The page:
Two weekends ago, I went whitewater rafting with friends. And oh-my-goodness was that a whole lot of fun but also not the best decision I’ve ever made in my life considering that I need to protect my joints.
Prior to our trip, we had to sign the necessary waivers and listen to a safety talk given by our raft guide. It sounds pretty routine but that safety talk was one of the funniest things I’ve ever sat through, mainly because our raft (who used to legitimately be a crackhead but has gotten his life together) was a dead ringer for Spiccoli and even funnier. Highlights of the safety talk included what you should do ‘in the event that you exit the raft in order to take your own personal rafting trip in your life jacket.’ Oh my god.
I realized as we made our way to the boats that hey, you’re actually getting ready to do this for real! And even though we were on a manmade course that was built to be safe (shallow, no undercut rocks, lifeguards, eddys made so that they protected you from the current if you happened to wash into one on your own ‘personal rafting trip courtesy of your life jacket’), it only then dawned on me that hey, you could still get hurt here.
So, I chose a seat in the back of the boat right in front of the raft guide and hoped for the best.
Before heading out into the channel, we practiced paddling as well as ‘getting down’ when the guide told us to- this was what we were to do whenever he yelled get down which he said would be in most of the larger rapids and involved just that- sitting in the bottom of the raft, leaning to the middle, and holding your paddle straight up in the air so that you wouldn’t clock anyone in the head.
The first few strokes were great. We approached our first rapid and all of a sudden I hear, “get down!” I quickly slid to the bottom of the boat as we dropped down about 2 feet. The water splashed up in the boat and sent my gym shorts and underwear…um…up. I had to quickly right the clothes situation before getting back up on my seat. Getting back up into the seat with creaky RA knees when there’s water everywhere was hard. I found that I had better traction if I hooked my foot underneath the seat in front of me- I didn’t slide as much and ironically, this would come in quite handy in just a few minutes.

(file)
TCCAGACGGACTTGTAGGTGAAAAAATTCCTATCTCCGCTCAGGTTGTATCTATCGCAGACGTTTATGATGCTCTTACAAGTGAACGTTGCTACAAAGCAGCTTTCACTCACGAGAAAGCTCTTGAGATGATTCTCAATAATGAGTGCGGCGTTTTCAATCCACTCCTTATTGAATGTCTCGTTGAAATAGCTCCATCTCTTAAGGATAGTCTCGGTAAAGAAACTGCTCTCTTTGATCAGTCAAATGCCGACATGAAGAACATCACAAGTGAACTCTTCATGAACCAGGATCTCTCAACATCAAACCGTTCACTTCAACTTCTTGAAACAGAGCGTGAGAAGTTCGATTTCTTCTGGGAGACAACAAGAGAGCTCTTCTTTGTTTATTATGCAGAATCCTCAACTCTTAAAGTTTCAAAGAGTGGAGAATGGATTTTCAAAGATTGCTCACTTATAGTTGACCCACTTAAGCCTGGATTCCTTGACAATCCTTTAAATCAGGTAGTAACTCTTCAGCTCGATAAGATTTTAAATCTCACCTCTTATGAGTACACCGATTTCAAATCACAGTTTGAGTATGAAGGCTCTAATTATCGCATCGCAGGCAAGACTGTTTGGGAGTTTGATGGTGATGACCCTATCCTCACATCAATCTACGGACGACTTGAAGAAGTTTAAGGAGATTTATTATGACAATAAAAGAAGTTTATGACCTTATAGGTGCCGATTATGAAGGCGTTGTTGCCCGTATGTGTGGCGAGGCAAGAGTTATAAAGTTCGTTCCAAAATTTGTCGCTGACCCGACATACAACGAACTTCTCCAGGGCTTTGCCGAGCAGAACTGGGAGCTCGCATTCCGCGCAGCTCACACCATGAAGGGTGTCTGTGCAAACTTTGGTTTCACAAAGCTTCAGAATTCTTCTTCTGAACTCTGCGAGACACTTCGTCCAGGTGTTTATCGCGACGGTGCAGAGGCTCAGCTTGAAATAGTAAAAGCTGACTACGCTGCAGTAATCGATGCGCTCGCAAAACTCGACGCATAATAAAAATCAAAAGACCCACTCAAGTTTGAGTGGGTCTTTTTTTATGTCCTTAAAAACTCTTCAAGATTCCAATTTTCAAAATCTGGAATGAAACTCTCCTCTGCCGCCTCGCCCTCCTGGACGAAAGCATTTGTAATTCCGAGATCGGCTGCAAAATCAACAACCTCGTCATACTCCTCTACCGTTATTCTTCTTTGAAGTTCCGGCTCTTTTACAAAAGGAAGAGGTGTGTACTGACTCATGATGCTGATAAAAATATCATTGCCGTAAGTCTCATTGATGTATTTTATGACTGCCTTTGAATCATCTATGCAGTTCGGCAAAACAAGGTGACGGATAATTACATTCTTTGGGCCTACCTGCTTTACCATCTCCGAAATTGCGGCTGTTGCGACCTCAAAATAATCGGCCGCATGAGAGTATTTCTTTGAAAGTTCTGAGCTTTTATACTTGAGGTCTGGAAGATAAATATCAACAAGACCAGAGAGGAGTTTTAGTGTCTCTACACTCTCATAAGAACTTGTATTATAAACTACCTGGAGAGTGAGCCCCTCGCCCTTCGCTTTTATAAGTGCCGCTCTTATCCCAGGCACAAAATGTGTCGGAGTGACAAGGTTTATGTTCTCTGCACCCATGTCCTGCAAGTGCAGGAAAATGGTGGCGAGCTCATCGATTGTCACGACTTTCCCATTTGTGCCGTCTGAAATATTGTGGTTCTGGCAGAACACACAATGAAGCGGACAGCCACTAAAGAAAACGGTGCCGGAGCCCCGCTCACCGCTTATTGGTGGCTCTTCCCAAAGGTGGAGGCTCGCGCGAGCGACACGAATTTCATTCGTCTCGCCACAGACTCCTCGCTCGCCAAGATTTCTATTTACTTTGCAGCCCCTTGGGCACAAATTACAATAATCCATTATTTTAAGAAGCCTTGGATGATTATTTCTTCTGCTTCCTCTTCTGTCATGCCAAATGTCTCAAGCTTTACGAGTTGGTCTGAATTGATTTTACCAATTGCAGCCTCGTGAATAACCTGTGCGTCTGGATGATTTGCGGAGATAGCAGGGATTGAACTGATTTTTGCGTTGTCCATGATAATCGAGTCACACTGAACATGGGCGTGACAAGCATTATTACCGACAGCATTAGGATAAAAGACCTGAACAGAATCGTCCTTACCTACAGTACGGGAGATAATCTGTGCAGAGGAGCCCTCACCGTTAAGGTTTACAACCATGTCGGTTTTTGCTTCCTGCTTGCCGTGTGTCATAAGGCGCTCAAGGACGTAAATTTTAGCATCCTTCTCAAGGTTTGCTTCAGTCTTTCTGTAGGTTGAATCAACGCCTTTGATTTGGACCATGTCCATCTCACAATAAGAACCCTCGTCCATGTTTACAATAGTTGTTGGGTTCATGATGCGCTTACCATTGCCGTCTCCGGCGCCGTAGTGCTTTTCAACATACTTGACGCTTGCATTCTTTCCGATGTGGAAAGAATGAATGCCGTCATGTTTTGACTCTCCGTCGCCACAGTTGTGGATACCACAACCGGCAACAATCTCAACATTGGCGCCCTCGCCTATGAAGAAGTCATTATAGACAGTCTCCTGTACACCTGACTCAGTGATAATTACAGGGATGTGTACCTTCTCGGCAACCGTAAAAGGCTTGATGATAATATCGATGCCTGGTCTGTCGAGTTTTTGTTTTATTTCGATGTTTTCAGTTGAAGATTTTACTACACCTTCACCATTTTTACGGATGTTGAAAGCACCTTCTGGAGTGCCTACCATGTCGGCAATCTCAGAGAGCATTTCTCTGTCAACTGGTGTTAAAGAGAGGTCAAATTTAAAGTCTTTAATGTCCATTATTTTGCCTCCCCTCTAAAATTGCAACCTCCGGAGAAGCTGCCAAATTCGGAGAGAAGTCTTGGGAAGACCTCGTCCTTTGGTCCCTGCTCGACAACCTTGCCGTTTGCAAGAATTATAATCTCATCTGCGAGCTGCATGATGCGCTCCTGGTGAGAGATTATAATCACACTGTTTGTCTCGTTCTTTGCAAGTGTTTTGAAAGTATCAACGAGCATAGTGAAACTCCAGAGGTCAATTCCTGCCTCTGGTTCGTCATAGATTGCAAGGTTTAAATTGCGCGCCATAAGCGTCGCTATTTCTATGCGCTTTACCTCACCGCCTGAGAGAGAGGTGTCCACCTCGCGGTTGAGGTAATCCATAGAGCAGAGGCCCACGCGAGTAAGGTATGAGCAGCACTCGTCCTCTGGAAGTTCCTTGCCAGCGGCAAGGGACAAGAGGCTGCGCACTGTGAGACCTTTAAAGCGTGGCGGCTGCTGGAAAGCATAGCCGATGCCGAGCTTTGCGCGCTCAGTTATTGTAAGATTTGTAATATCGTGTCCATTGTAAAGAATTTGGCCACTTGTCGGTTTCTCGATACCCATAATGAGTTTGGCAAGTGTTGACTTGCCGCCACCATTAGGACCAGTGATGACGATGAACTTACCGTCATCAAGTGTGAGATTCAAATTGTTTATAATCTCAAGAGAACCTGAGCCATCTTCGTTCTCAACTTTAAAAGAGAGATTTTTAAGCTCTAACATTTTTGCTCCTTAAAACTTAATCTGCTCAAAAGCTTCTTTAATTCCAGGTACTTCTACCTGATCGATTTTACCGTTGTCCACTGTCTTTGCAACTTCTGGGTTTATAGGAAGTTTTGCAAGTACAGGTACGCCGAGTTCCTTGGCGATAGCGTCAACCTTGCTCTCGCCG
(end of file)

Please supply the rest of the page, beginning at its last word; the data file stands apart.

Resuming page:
On the second rapid, we lost one of the people in the front of the boat. No worries, she was fine and we pulled her back in quickly. On the third rapid, I almost lost a contact. We finished that channel and rode the conveyor belt back up and did a second time. Then we moved on to the harder channel.
Now, I had some apprehension going into this. One of my favorite pastimes is sitting at this particular rapid and watching people bite it. So I knew that was a possibility. Paddling towards it, all I wanted to do was say hey, just drop me off and do it without me, but I had no time.
We did the first few rapids perfectly. As we got closer to the spot I was worried about, I heard our raft guide yell ‘get down’ again. I quickly complied. We went down the drop, the raft dipped down in my side at the bottom, my friend on my right slammed into me, and I fell out of the raft. Kind of. Remember that I had my feet hooked! So I am hanging out of the side of this boat in perfect sit-up position surrounded by rocks on all sides. I remember thinking that I know I need to protect my hands and my neck but all I could think about was the fact that EVERYONE CAN SEE MY BUTT RIGHT NOW. The raft guide stood up in the rapid, grabbed my life packet by the shoulders, and yanked me back in.
We did the same channel one more time and I managed to stay in. Then it was over. I was SO sore afterwards- you know how we have a hard time with stiffness when we stay in the same position too long? Imagine staying in the same position for an hour and a half while actively clenching your muscles in that position to keep yourself in place. OH MY GOD.
I had a hard time getting out of the boat!
I wasn’t as terribly sore the next day as I thought I’d be but I was totally bruised on one whole side of my body. Seriously, I looked like I’d been beat up!
Coming up next: DC Trip with the ACR